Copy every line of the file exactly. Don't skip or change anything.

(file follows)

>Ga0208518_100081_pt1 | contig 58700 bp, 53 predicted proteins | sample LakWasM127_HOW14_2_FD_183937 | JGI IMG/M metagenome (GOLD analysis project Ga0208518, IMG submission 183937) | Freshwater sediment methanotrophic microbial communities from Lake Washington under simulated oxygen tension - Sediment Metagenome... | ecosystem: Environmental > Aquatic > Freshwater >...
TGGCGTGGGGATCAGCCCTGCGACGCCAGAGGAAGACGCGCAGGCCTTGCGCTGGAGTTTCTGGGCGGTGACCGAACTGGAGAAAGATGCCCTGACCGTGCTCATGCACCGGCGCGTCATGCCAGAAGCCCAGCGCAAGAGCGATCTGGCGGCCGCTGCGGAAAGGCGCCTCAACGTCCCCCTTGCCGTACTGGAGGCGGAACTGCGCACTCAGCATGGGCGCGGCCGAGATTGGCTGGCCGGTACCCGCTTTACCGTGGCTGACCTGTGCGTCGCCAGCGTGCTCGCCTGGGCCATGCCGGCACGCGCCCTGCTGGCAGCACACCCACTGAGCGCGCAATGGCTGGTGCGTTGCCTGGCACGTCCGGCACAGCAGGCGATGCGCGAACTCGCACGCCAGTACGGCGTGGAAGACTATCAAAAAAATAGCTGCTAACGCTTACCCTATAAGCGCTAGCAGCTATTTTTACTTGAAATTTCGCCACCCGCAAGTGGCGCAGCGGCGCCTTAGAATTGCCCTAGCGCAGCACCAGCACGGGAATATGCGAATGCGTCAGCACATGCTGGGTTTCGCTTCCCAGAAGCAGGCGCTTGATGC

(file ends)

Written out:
>Ga0208518_100081_pt1 | contig 58700 bp, 53 predicted proteins | sample LakWasM127_HOW14_2_FD_183937 | JGI IMG/M metagenome (GOLD analysis project Ga0208518, IMG submission 183937) | Freshwater sediment methanotrophic microbial communities from Lake Washington under simulated oxygen tension - Sediment Metagenome... | ecosystem: Environmental > Aquatic > Freshwater >...
TGGCGTGGGGATCAGCCCTGCGACGCCAGAGGAAGACGCGCAGGCCTTGCGCTGGAGTTTCTGGGCGGTGACCGAACTGGAGAAAGATGCCCTGACCGTGCTCATGCACCGGCGCGTCATGCCAGAAGCCCAGCGCAAGAGCGATCTGGCGGCCGCTGCGGAAAGGCGCCTCAACGTCCCCCTTGCCGTACTGGAGGCGGAACTGCGCACTCAGCATGGGCGCGGCCGAGATTGGCTGGCCGGTACCCGCTTTACCGTGGCTGACCTGTGCGTCGCCAGCGTGCTCGCCTGGGCCATGCCGGCACGCGCCCTGCTGGCAGCACACCCACTGAGCGCGCAATGGCTGGTGCGTTGCCTGGCACGTCCGGCACAGCAGGCGATGCGCGAACTCGCACGCCAGTACGGCGTGGAAGACTATCAAAAAAATAGCTGCTAACGCTTACCCTATAAGCGCTAGCAGCTATTTTTACTTGAAATTTCGCCACCCGCAAGTGGCGCAGCGGCGCCTTAGAATTGCCCTAGCGCAGCACCAGCACGGGAATATGCGAATGCGTCAGCACATGCTGGGTTTCGCTTCCCAGAAGCAGGCGCTTGATGC